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Now we know. West Goshen Police Chief Michael Carroll told the Daily Local News that Jackass celebrity Ryan Dunn’s BAC (blood alcohol content) was over twice the legal limit when he and his passenger died in a fiery crash at 2:30 am Monday morning. What’s more, Carroll says an accident reconstruction team determined Dunn’s Porsche 911 may have been speeding as fast as 140 mph when it struck the guardrail.

Ryan Dunn, far left. Passenger and fatality Zachary Hartwell, far right.

Carroll says Dunn’s BAC was .196. The legal limit in Pennsylvania is .08. Carroll said alcohol was the only intoxicating substance detected.

According to the Daily Local News, an employee of Barnaby’s of America, the pub where Dunn was drinking prior to the accident, said the business had no comment about the blood alcohol level findings. Previously, bar manager, Jim O’Brien, said Dunn "didn’t seem to be intoxicated at the time he left."

So far there’s been no word about the findings on Roger Ebert’s twitter account. Ebert caused a cyberspace firestorm Monday with his twitter comment, “Friends don’t let jackasses drink and drive.”

Whatever one may think of Ebert’s tweet, let us hope the tragic death of Dunn and his passenger, Zachary Hartwell, serve as a cautionary tale about the dangers of drinking and driving and excessive speed.

UPDATE: The Westboro Baptist Church has apparently announced its intention to protest at Dunn’s funeral. The Kansas church is infamous for protesting at the funerals of military service personnel and others. They have carried banners with slogans such as "Thank God for dead soldiers" and "God hates Fags." And on it goes. . .


  1. Gravatar for Tom Taylor

    Sorry, and perhaps it's that I'm naive.

    I didn't think you could buy cars that would go that fast, and run them on public highways.

    But, some research I've done recently indicates you can buy a car that will go 200 mph. On the street.

    I think it's time to cut this out.

  2. Gravatar for Tom Taylor

    Yes, Pierce. Speed is such a factor, and I've read much lately about just how dangerous it is. You had a blog recently - I'll have to find it and link - and we've seen several young people die recently because of high-speed driving. And so often we see the "run off the road, over correct" reason for devastating wrecks.

  3. Gravatar for Tom Taylor

    This is the link:

  4. Gravatar for CommonSense

    No offense to Tom but the first thing I think about when I read this story is the drinking and driving, then I think how can someone think it is safe to go 140 on a road that was built for 55 or less.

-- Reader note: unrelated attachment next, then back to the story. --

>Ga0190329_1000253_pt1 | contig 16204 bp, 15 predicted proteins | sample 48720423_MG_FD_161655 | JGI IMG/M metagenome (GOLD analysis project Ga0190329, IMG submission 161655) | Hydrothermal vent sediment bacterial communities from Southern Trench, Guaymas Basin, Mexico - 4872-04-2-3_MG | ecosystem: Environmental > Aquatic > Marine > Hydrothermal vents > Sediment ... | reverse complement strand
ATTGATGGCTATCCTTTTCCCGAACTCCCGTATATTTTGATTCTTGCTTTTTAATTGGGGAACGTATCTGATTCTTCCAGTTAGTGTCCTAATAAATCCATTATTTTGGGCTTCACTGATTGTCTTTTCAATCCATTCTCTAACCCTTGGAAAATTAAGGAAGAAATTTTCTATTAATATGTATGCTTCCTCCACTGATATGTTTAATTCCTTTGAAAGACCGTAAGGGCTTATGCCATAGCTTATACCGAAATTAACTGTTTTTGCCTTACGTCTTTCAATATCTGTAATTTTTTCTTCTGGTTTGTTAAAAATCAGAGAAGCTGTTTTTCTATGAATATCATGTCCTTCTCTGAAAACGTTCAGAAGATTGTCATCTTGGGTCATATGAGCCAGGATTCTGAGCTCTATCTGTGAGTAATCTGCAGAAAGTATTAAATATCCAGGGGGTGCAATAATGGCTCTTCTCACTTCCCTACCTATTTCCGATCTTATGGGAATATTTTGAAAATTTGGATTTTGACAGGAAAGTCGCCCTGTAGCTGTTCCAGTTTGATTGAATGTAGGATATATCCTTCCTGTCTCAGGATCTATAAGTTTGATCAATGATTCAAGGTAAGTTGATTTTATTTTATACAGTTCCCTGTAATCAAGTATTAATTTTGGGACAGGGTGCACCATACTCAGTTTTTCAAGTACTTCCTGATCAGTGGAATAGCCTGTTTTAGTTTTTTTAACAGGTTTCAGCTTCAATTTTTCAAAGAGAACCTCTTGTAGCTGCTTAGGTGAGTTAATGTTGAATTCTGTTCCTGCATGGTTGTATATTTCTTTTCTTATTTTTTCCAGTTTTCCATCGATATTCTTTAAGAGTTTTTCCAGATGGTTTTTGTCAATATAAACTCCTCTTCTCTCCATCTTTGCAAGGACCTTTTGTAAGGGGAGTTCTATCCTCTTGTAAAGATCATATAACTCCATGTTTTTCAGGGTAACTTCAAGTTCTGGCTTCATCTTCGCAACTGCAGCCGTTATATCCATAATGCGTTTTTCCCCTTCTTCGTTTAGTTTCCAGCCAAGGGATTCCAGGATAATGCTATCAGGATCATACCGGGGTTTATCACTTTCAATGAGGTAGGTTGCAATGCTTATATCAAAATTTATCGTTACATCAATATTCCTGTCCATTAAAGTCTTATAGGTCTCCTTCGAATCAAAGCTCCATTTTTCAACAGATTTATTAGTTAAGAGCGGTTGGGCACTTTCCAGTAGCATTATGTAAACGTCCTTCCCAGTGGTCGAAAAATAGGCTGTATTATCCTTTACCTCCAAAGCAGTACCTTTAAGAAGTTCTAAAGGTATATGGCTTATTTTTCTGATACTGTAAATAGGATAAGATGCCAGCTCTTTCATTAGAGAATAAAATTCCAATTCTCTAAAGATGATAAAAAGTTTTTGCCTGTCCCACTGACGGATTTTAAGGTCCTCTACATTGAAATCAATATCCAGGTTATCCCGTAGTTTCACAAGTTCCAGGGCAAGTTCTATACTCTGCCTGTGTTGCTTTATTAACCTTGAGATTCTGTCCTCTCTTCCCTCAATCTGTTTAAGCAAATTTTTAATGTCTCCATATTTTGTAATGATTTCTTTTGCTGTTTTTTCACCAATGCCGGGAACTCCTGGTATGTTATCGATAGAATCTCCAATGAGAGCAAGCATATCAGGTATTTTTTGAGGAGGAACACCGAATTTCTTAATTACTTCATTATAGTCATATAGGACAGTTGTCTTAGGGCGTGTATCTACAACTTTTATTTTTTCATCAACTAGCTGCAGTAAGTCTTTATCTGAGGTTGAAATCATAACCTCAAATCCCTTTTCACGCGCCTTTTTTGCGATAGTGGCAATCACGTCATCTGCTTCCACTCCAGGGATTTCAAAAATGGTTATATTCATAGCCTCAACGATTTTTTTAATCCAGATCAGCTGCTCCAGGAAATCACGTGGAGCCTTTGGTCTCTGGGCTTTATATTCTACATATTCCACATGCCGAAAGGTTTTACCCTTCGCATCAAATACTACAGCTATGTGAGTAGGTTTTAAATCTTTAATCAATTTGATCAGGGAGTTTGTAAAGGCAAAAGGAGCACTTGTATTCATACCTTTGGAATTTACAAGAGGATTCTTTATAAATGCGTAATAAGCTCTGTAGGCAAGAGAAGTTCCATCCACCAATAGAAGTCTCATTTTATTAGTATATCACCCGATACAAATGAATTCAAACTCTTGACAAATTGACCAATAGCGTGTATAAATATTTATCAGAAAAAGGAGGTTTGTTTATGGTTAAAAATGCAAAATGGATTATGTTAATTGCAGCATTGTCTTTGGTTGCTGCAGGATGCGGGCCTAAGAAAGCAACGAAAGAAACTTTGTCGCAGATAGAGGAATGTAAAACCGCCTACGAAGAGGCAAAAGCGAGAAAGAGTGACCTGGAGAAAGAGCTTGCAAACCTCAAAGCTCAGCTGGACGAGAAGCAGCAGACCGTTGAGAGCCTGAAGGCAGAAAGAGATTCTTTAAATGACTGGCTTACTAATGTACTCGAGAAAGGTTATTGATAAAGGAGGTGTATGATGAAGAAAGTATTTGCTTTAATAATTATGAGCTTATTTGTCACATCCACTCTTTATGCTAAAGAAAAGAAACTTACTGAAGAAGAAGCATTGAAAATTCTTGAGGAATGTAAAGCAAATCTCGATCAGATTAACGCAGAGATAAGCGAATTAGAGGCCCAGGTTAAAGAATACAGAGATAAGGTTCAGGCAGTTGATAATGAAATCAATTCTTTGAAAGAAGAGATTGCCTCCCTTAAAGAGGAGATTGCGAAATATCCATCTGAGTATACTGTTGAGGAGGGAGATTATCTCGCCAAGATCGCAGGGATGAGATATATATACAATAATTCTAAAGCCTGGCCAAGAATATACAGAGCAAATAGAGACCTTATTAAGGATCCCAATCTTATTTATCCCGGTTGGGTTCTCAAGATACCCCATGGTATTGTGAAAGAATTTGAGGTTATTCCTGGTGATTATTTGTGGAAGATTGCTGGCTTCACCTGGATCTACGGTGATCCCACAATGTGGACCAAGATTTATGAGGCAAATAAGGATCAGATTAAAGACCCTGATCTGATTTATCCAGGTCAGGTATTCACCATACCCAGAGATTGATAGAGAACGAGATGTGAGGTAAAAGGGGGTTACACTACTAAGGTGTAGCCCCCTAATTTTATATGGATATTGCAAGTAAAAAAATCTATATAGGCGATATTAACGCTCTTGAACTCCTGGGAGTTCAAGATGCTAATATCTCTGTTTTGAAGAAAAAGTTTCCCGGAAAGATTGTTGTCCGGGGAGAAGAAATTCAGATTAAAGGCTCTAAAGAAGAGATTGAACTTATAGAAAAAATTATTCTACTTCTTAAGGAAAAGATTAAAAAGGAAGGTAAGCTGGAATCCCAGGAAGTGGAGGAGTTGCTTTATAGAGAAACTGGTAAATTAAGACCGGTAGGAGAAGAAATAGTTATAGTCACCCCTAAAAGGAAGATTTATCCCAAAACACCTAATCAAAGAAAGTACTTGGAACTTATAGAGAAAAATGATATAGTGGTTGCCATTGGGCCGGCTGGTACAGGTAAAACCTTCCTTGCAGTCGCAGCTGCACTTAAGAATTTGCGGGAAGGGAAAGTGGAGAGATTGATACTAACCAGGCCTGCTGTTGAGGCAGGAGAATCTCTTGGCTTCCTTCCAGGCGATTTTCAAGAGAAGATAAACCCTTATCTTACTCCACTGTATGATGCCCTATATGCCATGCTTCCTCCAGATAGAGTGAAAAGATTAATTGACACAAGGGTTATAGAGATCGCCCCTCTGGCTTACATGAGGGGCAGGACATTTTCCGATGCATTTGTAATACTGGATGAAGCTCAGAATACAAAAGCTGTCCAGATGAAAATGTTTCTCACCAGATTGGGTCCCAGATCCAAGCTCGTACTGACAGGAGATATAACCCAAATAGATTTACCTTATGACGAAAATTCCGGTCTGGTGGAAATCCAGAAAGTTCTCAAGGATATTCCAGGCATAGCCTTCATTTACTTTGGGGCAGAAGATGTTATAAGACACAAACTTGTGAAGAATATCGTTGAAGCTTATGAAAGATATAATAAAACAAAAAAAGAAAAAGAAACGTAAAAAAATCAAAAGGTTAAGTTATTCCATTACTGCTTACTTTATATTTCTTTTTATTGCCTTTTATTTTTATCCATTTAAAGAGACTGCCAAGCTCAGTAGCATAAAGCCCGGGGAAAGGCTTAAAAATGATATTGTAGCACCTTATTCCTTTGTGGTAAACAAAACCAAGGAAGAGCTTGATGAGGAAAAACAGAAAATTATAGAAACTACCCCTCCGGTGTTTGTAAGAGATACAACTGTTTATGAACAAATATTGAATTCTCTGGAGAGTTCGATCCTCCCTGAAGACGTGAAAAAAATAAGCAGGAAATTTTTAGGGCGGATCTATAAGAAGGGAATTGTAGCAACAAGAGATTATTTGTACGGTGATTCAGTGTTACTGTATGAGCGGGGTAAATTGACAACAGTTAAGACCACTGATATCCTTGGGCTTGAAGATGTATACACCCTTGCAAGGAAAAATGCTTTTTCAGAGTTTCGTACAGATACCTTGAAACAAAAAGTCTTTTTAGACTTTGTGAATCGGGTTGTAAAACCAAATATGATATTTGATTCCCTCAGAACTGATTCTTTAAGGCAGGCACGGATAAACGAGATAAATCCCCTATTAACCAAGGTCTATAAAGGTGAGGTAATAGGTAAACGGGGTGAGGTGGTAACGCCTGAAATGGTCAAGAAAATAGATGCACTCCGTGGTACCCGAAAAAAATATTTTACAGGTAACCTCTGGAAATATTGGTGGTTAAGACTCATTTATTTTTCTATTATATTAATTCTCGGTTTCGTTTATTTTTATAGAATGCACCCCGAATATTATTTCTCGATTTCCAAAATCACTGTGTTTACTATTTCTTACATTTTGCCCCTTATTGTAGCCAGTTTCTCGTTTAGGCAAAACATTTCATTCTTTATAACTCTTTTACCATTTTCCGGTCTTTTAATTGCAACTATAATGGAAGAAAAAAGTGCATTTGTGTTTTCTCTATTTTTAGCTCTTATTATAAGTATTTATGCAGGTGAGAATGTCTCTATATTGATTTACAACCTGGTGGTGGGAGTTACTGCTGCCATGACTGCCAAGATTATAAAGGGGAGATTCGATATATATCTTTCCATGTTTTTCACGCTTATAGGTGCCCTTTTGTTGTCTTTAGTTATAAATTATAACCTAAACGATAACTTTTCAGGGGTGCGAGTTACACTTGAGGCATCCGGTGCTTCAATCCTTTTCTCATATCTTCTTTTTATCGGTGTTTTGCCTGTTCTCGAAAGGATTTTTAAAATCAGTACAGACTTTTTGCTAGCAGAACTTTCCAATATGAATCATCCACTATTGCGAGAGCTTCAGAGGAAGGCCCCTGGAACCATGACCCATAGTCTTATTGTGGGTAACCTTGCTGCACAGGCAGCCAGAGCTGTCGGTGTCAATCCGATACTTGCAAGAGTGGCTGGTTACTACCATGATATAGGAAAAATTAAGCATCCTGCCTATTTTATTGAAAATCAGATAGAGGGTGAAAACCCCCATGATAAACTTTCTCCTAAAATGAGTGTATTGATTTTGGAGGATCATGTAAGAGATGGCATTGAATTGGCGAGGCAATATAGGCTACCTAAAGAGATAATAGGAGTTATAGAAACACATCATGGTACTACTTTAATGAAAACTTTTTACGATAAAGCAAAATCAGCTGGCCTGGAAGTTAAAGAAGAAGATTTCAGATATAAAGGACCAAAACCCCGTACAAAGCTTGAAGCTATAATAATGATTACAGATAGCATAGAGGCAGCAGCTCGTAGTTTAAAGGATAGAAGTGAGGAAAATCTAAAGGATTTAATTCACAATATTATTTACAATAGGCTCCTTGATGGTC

I would never think that we should outlaw cars that go to fast.

    It is safe to say that Ryan Dunn knew that he was drunk and knew that he was speeding.

    So please don't blame an inanimate object for the bad judgement of Ryan Dunn.

    To outlaw anything that may kill us if used improperly would leave you with nothing.

  5. Gravatar for Pete

    Sad that everyone is focusing on the car. The truth is that alcohol is still far to underestimated.

    Our culture often minimizes the dangers of its drug of choice: people want to be able to drink and drive. (really)

    While madd etc have made great headway, I still am often surprised by how many people I run into that think its ok to drink and drive.

    In the end, Dunn was a professional Jackass, and he died as they often do - as a product of their own stupidity and poor choices.

    Oh, and a special note for readers who don't know: alcohol is a drug, and consuming it is "doing drugs", and leads to a drugged state in which your judgement and coordination and thinking are impaired. Get over it.

    Dont drink and drive, and especially don't glorify idiots who demonstrate poor judgment like the jackasses.

    Sorry for his family that he is dead, but I also have to feel like maybe the world needed to see it. Perhaps he has done us a service by his death that makes it all worthwhile.

  6. Gravatar for Tom Taylor

    I apologize, folks.

    I didn't mean to steer the conversation away from the real issue. I had just been so taken aback by stories that people can buy a car that goes 200 miles an hour and drive it on public roadways. And I was disturbed by a story of some kids riding 129 mph in a Dodge Challenger and getting killed. DWI is obviously the most germane issue in the Ryan Dunn case, but speeding is a major factor as well.

    It's good to get the back-and-forth commentary going, though. It gets the issues out there.

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